Changes to Restorative Justice will Improve Province’s Criminal Justice System

**** NS Justice Media Release

Changes to Restorative Justice will Improve Province’s Criminal Justice System

Nova Scotians impacted by crime will now have greater access to restorative justice – a program that focuses on addressing and resolving the harms and needs of all involved.

Government announced today, July 16, changes that will help more Nova Scotians access the program. This includes new protocols that will allow some matters to be referred to restorative justice earlier in the justice process. Previously some matters could only be referred after a charge had been laid or after a conviction. A provincial moratorium remains in place for the use of restorative justice in offences involving domestic or sexual violence.

“Nova Scotia has been a leader in restorative justice for over two decades,” said Mark Furey, Attorney General and Minister of Justice. “Our successes have shown us that restorative justice is a path we need to be considering more often. The further matters advance in the justice system the more removed they are from community and the more embedded they become.

“These changes allow us to intervene earlier, involve community more and provide more meaningful and accountable outcomes for victims and offenders.”

Restorative justice focuses on the needs of those affected by a crime. It looks at why a crime occurred, how it impacts people and what actions are needed to help address the harms done. Those who have been affected, those who have responsibility for what happened and those who can support a good outcome are given the opportunity to discuss the crime’s impact and collectively decide on actions and plans to address those impacts. Actions might also include plans for expanded supports in the community to aid those vulnerable to criminal behaviours and reduce reoffending.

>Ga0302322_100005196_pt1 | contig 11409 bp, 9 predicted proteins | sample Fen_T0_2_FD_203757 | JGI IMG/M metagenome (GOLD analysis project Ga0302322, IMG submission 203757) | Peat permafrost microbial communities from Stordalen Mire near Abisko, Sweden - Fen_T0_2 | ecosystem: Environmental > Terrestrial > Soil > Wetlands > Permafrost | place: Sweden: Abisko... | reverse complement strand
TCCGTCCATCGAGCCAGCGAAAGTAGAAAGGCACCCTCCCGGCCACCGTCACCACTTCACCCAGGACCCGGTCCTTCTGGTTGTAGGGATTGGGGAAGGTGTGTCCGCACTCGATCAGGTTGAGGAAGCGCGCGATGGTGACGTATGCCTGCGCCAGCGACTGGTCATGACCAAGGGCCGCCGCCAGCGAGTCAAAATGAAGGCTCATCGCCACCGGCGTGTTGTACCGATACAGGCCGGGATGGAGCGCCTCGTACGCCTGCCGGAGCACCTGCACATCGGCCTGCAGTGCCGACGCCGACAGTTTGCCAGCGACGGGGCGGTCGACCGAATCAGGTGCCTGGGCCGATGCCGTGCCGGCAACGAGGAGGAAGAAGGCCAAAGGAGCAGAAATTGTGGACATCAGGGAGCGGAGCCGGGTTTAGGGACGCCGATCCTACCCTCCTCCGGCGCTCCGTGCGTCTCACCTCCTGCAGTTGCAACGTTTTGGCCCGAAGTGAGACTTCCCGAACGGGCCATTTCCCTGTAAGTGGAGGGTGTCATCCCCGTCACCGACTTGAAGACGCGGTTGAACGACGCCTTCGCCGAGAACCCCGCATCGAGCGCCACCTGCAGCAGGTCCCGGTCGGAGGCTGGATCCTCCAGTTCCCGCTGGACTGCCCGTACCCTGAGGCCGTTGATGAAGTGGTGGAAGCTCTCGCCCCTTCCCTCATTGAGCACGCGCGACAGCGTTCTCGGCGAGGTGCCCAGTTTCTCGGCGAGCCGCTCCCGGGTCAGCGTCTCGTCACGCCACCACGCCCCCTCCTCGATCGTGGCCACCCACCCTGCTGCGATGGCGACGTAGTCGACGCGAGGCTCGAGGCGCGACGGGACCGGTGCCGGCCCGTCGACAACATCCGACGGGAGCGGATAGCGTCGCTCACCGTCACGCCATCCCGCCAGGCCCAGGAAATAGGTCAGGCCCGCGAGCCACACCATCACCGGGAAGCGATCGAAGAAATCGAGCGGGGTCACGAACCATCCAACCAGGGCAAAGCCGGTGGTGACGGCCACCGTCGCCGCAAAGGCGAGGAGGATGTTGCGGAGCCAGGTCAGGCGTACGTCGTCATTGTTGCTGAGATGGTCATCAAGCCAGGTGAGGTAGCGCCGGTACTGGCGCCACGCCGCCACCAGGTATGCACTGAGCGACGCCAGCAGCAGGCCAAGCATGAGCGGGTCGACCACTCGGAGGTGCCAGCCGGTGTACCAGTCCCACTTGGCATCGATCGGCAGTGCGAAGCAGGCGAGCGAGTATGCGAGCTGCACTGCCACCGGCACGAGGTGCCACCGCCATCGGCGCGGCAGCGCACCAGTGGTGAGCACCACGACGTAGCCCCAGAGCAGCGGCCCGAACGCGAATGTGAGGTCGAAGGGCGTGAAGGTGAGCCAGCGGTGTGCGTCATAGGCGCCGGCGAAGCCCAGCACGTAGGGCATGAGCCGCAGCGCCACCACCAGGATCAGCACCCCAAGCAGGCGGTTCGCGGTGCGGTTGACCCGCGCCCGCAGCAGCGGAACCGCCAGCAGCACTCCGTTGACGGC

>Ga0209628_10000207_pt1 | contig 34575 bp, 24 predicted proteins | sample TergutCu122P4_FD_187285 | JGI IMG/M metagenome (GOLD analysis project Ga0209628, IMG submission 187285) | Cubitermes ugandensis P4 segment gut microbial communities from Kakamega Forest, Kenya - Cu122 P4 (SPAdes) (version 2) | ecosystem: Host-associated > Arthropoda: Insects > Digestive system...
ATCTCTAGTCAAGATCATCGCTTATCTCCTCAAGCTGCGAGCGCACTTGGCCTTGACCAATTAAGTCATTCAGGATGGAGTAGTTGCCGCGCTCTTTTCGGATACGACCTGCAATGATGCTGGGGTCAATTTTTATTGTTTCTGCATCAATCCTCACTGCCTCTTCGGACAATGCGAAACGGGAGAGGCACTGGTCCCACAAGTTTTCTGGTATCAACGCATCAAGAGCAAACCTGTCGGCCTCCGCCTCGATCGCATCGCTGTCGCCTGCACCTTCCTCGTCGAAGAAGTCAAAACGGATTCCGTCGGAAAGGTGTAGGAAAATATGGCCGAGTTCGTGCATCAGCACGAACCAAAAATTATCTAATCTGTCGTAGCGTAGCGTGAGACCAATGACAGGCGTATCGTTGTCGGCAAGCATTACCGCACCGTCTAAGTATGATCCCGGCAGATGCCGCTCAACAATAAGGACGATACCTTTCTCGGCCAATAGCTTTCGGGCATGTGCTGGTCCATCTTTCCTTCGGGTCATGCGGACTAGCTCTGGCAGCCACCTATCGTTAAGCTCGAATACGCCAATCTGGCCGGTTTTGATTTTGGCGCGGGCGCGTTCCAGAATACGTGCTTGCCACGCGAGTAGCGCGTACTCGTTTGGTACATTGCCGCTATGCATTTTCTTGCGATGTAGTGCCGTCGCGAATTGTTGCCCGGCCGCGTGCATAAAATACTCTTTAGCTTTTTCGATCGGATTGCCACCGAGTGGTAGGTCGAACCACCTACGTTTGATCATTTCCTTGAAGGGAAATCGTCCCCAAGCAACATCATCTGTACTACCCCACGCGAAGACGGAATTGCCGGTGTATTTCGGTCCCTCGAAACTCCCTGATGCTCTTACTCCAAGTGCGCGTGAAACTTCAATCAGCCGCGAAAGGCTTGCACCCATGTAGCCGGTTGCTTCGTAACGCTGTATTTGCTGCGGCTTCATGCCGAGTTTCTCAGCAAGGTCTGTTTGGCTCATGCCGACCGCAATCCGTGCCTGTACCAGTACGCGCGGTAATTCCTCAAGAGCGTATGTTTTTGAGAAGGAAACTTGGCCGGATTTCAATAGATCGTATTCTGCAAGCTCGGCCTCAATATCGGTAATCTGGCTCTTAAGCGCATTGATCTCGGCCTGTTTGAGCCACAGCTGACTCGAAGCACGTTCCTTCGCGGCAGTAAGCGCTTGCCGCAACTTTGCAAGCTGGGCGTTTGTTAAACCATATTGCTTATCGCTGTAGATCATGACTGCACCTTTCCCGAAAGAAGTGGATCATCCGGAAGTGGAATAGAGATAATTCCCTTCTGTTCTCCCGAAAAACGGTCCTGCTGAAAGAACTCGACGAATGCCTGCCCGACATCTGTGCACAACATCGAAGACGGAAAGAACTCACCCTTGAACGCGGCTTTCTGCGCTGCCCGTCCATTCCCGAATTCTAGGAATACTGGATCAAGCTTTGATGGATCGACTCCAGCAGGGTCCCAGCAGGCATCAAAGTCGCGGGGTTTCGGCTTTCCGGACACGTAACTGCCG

“I have experienced, first-hand, the benefits of restorative justice,” said Emily Watkins, a caseworker with the Tri-County Restorative Justice Society in Yarmouth. “I have seen individuals heading down the wrong path, take responsibility for their actions and do their best to repair the harm they have caused. And I have seen the positive reactions from victims who were given a voice, a voice that was heard.”

Police, Crowns, courts, correctional services, victim services, and the province’s eight community justice agencies have all committed to ensuring that referrals to restorative justice are consistently considered and made more frequently. This commitment has been solidified in a five-year memorandum of understanding.

Additional changes include:
— the establishment of regional lead teams, consisting of senior staff within community restorative justice agencies and senior probation officers. The teams will assess all adult referrals to determine the required supports and expertise needed for each specific case
— the establishment of a governance and management committee made up of government, community and justice system leaders. The committee will provide oversight to ensure protocols are being applied and that restorative justice is being used in all appropriate cases

Changes to the province’s Restorative Justice Program were led by the Department of Justice, along with leaders from the Nova Scotia Chiefs of Police, the RCMP, the Public Prosecution Service, the Advisory Council on the Status of Women, Nova Scotia Legal Aid, Community Justice Societies and the Nova Scotia Judiciary.

National statistics have shown restorative justice to reduce repeat offences by 12 per cent.

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